Category: General Litigation

Pennsylvania Supreme Court Protects Due Process Rights and Rejects “Jurisdiction by Consent”

On December 22, 2021, a unanimous Pennsylvania Supreme Court held in Robert Mallory v. Norfolk Southern Railway Company that a foreign corporation is not subject to personal jurisdiction in the Commonwealth of Pennsylvania solely because of its registration to do business there. The Mallory decision is an affirmation of the due process rights of non-Pennsylvania corporate defendants and significantly impacts who can permissibly be sued in the Commonwealth. Mallory, a resident of the Commonwealth of Virginia, filed suit in Pennsylvania seeking damages under the Federal Employers’ Liability Act against his former employer, Norfolk Southern, a Virginia corporation, for injuries allegedly sustained in the course of the plaintiff’s work in Virginia and Ohio. The sole basis for the exercise of personal jurisdiction was Norfolk Southern’s registration to do business in the Commonwealth of Pennsylvania. Pennsylvania’s business registration statute is unique in that the statute conditions registration upon a corporation’s “consent” to personal jurisdiction in Pennsylvania courts. Before Mallory, Pennsylvania state courts and many of Pennsylvania’s federal courts generally permitted the exercise of personal jurisdiction over foreign corporations based solely on their registering to do business in Pennsylvania. The appeal in Mallory required the Pennsylvania Supreme Court to consider whether Pennsylvania’s broad exercise of personal jurisdiction through its corporate registration statute comports with the demands of due...

Disappearing Act: Court Provides Reminder that Counsel Must Investigate and Understand Client’s Use of Ephemeral Messaging Services to Prevent Sanctions

A decision earlier this year from the Northern District of Indiana illustrates the importance of counsel thoroughly investigating and understanding all data sources their clients may be using to create and store potentially relevant Electronically Stored Information (ESI). With the increased use of messaging applications – including ephemeral ones – counsel must understand the intricacies of each application (and its retention and preservation policies) used by their clients to prevent the destruction of relevant ESI. In this case involving civil rights claims, the defendants sought evidence regarding the plaintiff’s activities and character to disprove claims that the defendants deprived the plaintiff of his honor and reputation – a “protected liberty interest” – without due process. Through one of their requests, the defendants sought all data related to the plaintiff’s Snapchat account. For background, Snapchat is a messaging service where users record photos and videos (called “Snaps”) to send to other users. These Snaps appear on the receiver’s screen only for a limited period of time (generally, seconds). In addition, Snapchat users can send chat messages to other users, create “Stories” that remain visible to all users for 24 hours, and save Snaps indefinitely by storing them in the user’s “Memories.” Data within the user’s “Memories” is saved by Snapchat until a user deletes it, at...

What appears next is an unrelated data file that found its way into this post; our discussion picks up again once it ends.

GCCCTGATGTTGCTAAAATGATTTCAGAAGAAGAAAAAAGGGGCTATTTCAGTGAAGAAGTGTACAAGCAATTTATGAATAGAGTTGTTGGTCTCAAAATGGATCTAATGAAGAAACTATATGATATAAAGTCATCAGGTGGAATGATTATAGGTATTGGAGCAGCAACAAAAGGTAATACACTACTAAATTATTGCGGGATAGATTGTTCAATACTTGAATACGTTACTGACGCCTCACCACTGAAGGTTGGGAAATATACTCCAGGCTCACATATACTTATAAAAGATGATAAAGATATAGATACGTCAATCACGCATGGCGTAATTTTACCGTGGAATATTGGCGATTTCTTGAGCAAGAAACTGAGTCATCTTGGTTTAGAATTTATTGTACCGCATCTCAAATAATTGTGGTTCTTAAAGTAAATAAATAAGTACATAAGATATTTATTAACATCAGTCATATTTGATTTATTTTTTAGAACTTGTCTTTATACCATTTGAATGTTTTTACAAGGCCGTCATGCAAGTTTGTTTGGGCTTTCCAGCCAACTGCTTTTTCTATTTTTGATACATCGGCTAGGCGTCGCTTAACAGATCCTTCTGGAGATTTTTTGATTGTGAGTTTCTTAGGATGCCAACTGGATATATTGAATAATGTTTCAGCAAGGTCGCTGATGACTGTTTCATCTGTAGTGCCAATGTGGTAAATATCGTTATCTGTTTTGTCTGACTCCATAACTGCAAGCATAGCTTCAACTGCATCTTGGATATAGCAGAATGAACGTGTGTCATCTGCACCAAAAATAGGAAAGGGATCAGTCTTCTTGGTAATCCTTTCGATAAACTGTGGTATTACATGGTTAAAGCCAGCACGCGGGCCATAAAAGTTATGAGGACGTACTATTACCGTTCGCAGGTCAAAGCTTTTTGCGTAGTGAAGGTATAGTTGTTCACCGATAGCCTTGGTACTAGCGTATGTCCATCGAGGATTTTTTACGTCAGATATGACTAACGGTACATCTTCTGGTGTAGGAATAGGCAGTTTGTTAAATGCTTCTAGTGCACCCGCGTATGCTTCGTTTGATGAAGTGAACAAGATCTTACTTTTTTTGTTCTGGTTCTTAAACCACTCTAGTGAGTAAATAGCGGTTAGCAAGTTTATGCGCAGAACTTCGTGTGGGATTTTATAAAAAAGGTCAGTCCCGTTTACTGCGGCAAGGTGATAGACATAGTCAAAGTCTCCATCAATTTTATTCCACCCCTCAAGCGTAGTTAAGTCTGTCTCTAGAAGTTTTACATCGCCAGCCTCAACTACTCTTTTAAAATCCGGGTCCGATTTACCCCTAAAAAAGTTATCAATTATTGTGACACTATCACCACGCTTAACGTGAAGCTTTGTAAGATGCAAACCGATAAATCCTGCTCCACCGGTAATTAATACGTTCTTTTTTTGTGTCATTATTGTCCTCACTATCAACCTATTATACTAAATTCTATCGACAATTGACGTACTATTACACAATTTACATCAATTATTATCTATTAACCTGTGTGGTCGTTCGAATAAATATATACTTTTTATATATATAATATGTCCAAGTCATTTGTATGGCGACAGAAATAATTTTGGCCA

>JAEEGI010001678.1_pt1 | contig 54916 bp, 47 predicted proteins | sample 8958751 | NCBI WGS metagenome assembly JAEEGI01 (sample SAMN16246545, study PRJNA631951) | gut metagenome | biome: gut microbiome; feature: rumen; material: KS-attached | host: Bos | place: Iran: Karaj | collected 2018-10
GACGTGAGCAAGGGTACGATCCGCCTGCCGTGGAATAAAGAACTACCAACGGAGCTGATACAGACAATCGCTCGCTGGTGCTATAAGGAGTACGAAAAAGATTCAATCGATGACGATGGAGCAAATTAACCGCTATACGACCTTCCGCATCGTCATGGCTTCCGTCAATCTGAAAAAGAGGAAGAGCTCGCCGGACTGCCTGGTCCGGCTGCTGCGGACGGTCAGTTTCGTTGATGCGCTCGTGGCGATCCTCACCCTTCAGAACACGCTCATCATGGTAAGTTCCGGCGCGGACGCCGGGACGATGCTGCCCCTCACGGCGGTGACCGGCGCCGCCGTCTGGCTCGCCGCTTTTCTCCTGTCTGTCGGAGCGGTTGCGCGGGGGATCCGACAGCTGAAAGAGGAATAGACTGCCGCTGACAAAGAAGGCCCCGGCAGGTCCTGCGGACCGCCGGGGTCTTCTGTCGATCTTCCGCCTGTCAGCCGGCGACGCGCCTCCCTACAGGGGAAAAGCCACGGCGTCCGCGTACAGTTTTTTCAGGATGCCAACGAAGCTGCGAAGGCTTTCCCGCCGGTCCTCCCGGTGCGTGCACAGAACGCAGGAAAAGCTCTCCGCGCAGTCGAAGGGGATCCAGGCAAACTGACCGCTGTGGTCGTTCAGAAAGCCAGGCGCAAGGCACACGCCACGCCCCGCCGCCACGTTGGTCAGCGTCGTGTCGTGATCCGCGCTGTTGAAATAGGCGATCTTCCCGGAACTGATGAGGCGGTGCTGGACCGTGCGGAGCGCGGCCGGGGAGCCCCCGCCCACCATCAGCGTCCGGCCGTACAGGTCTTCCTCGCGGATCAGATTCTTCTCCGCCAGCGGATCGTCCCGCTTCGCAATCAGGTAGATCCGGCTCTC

Establishing “Intent to Deprive” Under Rule 37(e): District Court Imposes Adverse Inference Instruction Based on Timing of Spoliation

This blog has previously discussed the challenges a litigant faces in moving for the so-called “severe sanctions” pursuant to amended Rule 37(e). With the 2015 amendment to Rule 37(e), a moving party seeking severe spoliation sanctions must establish that the opposing party “acted with the intent to deprive” the requesting party of the electronically-stored information (ESI) in the litigation at issue. In the absence of an explicit admission that a responding party deleted ESI with the subjective intent to deprive the requesting party of the same, a requesting party often faces an uphill battle establishing the “intent to deprive” requirement. A recent decision from the District Court for the District of Arizona provides an example of the type of circumstantial evidence – including the timing of the spoliation at issue – a moving party can rely on to potentially support the imposition of severe sanctions. In Federal Trade Commission v. Noland, the Federal Trade Commission (FTC) was investigating defendant Noland and his business, Success By Health (“SBH”), for allegedly “operat[ing] as an illegal pyramid scheme” and making false statements to SBH’s affiliates. In May 2019, Noland inadvertently discovered the FTC’s investigation and, when the FTC realized Noland found out about the investigation, the FTC advised SBH and Noland to preserve relevant documents. The day after...

“Is That All There Is?” The Western District of Kentucky Gives a Fresh Look to the Standard Supporting ESI Search Sufficiency Challenges

A long-established precept of ESI production challenges is, if you’re complaining that they “must have more than that,” you’d best be able to support that position if your goal is to force your adversary to redo its search. Maker’s Mark Distiller, Inc. v. Spalding Grp., Inc., et al., No. 3:19-CV-00014-GNS-LLK (W.D. Ky. Apr. 20, 2021) brings this point home in full force. In that decision, which involved a Lanham Act trade dress dispute, United States Magistrate Judge Lanny King addressed plaintiff Maker’s Mark’s complaint that defendant Spalding’s ESI production was so paltry and otherwise deficient that Spalding should be compelled to implement a new ESI search. Ultimately, the court was having none of it. This decision is a reminder of the importance of communication between counsel before and after the Rule 26 conference, as well as the need to establish a compelling factual record of discovery deficiencies before seeking judicial relief.

Hoisted on Their Own Petard: Production of Inaccessible Data That Later Becomes Unavailable Will Not Support a Suppression Claim Based on Spoliation Against the Recipient

The trial of Elizabeth Holmes, the founder and former Chief Executive Officer of Theranos, Inc., has finally commenced after numerous well-publicized delays. A little more than a month ago, the District Court for the Northern District of California denied Holmes’s motion to suppress evidence prior to her criminal fraud trial, finding that it was the “deliberate actions” of third parties (Theranos) that resulted in the loss of evidence contained on a database, not the prosecutors’ actions. Indeed, Theranos “knowingly and without comment produced an inaccessible” and encrypted copy of a database, and then dismantled the database hardware, rendering it permanently “unusable” only days after its production. In U.S. v. Holmes, the defendant filed a motion to suppress evidence, pursuant to Rule 12(b)(3)(C), of customer complaints and testing results, as well as findings from a 2016 report. Theranos used a bespoke database called the Laboratory Information System (LIS) that “housed, among other things, all patient test results and all quality control data at Theranos.” In 2015, federal government agencies (the “Government”) began investigating Theranos and, in April and June 2018, “served grand jury subpoenas on Theranos for information specifically from the LIS database and requested a copy of the database itself, along with the necessary software to access and search it.” One day after the grand...